Sunday roast

It’s said that you can understand a lot about a culture by experiencing its food.

I often find it hard to get excited about traditional English food, mainly because at home, we don’t eat a lot of food that is traditionally British. We consume far too much rice and noodles for that, and even when I do cook British food, I tend to spice it up a bit to make it more exciting.

However, something that I can write about is the Sunday roast. We don’t have it so often now, but when I was growing up, my grandmother made it every Sunday, and I think now I enjoy the association and fond childhood memories as much as the food itself. Whatever was going on during the rest of the week, this was a meal where we sat down to eat together – sometimes just my grandparents and I, sometimes my aunt and cousins joined us.


What’s on the plate?

Basically, a Sunday roast consists of meat, potatoes, and other vegetables, often covered with gravy, a thick, meaty sauce, and sometimes a Yorkshire pudding.

The meat is usually lamb (my favourite!), chicken, beef or pork. In restaurants, there is often a meat loaf alternative for vegetarians. Although this doesn’t belong to the tradition – it’s an add-on to make sure vegetarians aren’t left out.

Then come the potatoes – usually roast potatoes, although sometimes boiled potatoes are served as well. You can buy frozen ones, and I do use them if I’m in a hurry, but the best ones are home-made – crispy on the outside and fluffy inside.

The vegetables can be whatever you want to have, but often include carrots, parsnips, swede, cauliflower, broccoli, cabbage, runner beans and peas – as a child I was always disappointed when peas were on the menu, and after a while I was excused from eating them!

Then comes the Yorkshire pudding, which is made using a batter containing mainly milk, flour, and eggs. The dish originated in Yorkshire, which is a county in the north of England. Originally the Yorkshire pudding was cooked under the meat, using the fat that dropped down from the meat, but now they are often cooked separately.

In the past, the Yorkshire pudding was sometimes served as a first course with a thick gravy, so that the guests would fill up on the less expensive ingredients. Now it’s served alongside the meat and other vegetables.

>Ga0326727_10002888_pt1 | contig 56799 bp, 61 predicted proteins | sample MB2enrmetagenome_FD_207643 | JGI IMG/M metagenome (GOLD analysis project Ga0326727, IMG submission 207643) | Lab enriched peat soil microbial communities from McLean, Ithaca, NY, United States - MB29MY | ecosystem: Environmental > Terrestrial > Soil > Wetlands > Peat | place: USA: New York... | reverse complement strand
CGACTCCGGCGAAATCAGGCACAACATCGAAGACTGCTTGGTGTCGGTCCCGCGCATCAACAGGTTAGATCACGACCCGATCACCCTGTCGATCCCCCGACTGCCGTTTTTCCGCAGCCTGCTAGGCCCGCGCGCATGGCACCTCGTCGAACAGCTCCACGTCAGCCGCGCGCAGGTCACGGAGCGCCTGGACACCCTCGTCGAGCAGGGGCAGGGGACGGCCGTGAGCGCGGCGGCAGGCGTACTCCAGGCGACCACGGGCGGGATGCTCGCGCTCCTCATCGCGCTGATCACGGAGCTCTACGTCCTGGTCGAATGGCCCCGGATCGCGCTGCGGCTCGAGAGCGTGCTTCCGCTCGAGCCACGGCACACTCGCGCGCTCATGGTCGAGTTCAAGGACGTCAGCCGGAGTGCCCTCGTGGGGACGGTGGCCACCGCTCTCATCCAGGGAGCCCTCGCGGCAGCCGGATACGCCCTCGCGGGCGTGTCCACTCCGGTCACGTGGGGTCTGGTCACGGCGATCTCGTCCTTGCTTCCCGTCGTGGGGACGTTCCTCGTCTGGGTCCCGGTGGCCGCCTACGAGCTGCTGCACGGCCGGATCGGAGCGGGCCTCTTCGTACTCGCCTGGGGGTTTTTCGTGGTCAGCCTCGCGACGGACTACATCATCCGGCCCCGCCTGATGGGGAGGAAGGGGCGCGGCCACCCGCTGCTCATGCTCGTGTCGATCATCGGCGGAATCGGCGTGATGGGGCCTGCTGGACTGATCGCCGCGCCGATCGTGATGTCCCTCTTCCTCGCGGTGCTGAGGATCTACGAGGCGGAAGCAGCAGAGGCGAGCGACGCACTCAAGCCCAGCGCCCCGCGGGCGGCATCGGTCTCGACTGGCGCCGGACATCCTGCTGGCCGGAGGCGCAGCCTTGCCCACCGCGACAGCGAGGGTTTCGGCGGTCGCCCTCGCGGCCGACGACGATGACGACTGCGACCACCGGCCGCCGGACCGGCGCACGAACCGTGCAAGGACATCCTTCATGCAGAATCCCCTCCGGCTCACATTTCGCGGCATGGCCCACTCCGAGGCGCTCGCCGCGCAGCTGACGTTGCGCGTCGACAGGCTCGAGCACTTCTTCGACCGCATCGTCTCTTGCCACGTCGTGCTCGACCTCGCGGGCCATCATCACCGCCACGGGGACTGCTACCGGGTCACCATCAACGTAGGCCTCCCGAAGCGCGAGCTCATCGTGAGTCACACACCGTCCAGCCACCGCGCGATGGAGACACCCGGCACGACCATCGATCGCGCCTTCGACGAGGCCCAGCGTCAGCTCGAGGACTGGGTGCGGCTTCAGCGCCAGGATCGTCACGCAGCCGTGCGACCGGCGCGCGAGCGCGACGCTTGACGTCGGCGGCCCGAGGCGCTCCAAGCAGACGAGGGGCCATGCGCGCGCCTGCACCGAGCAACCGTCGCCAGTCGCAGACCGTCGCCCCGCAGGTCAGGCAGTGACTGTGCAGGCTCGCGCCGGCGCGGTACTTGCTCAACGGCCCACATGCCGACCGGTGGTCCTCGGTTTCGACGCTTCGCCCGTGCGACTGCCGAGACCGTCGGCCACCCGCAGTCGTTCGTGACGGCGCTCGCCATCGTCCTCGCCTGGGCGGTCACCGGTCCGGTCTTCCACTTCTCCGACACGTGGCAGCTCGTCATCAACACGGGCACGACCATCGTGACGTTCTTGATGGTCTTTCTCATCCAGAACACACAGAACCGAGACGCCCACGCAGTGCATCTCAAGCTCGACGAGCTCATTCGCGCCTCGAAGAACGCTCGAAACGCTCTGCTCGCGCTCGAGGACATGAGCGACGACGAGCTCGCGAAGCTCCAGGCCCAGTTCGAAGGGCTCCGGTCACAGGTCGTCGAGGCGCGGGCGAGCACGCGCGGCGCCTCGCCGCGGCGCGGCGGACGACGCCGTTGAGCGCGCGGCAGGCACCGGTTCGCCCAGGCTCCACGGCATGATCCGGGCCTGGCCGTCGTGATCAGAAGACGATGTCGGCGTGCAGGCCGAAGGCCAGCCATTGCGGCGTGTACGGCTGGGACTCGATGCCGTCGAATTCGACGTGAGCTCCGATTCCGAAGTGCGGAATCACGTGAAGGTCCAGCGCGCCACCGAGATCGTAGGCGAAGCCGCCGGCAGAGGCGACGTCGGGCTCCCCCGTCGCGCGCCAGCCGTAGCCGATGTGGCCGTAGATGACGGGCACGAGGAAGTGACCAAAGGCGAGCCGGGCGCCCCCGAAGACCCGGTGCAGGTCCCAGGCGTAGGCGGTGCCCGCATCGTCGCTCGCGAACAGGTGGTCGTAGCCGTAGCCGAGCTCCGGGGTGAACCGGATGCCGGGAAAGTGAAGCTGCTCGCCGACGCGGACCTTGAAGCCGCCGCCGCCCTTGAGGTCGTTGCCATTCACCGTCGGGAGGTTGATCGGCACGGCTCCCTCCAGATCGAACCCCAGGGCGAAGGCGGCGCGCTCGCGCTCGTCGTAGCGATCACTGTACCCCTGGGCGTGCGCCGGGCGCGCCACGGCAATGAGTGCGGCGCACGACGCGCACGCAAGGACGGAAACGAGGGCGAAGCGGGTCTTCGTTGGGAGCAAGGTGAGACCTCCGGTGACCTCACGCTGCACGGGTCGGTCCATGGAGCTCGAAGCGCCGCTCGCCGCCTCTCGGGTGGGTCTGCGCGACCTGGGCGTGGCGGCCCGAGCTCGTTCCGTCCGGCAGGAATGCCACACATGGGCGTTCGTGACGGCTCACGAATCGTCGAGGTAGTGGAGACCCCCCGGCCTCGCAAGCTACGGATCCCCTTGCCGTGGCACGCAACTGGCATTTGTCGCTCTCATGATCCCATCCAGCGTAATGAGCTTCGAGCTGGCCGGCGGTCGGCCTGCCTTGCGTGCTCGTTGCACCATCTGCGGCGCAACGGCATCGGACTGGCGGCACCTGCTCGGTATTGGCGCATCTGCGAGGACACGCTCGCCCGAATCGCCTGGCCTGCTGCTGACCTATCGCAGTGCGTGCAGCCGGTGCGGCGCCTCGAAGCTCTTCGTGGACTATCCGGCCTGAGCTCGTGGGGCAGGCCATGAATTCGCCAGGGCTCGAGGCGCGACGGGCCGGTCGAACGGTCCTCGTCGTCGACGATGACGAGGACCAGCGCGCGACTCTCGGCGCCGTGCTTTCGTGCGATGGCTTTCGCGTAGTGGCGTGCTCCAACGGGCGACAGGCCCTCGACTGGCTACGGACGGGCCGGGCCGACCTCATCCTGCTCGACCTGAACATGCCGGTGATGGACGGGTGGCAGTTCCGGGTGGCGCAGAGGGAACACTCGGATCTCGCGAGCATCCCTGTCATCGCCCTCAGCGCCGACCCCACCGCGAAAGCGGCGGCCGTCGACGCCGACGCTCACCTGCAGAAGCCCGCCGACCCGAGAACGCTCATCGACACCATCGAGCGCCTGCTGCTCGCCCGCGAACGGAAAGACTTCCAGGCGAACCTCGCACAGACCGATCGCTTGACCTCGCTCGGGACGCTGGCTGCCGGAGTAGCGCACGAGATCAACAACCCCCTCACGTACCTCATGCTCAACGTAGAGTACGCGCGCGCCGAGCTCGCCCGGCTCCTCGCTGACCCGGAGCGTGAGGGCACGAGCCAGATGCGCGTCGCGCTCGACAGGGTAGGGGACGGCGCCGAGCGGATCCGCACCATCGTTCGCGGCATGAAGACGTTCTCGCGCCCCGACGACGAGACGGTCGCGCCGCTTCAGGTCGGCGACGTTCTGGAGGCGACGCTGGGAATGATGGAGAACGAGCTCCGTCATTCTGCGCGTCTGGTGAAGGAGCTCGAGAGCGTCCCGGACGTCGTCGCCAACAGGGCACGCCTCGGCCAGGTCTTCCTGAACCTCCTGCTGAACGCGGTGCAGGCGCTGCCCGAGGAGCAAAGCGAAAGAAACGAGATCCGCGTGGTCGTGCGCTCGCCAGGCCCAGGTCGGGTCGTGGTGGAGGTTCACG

You can buy frozen individual ones, but again, I think the best ones are home-made, although it seems less and less people are making their own. My grandmother used to make a big rectangular one and then chop it up, like a cake.

Then comes the gravy, which is often made of the stock from the meat, although there are now also quick alternatives on the market such as granules, to which you just add some hot water and then you have to stir it to get rid of the lumps.

There are also accompaniments, depending on your choice of meat. Usually, mint sauce goes with lamb, apple sauce goes with pork, and horseradish sauce goes with beef.

The history

The origins of the Sunday roast, also known as Sunday lunch and Sunday dinner, are thought to go back to the time of Henry VIII. Of course, only the rich would have been able to afford meat every day. Sometimes the very rich would make a big show of roasting the whole animal to feed everyone in their castle or large home. The poorest people would not have been able to afford meat at all. For many in between these two extremes, the Sunday roast was the best meal of the week, and they used the rest of the meat up in other dishes such as stews, soups, pies or it was eaten cold the next day – something we still do today if there is too much meat left over after the meal is finished.

Why do we need to know these things?

I remember reading about an ambassador to England complaining about being bored of lamb and potatoes in the UK. Maybe he had a serious dislike of lamb and potatoes, but it did make me wonder whether he had done his research, and whether he knew that a roast dinner on Sundays is part of our food heritage. Knowing this may have helped him to understand why this food kept appearing on Sundays.

Of course, there are always options for people who don’t like this, but in most traditional pubs and restaurants, you will be able to order a Sunday roast on a Sunday, usually with a choice of meat. I haven’t yet found one as good as my Grandmother’s, but I do opt for this choice from time to time, and I enjoy eating it at home with friends as well.

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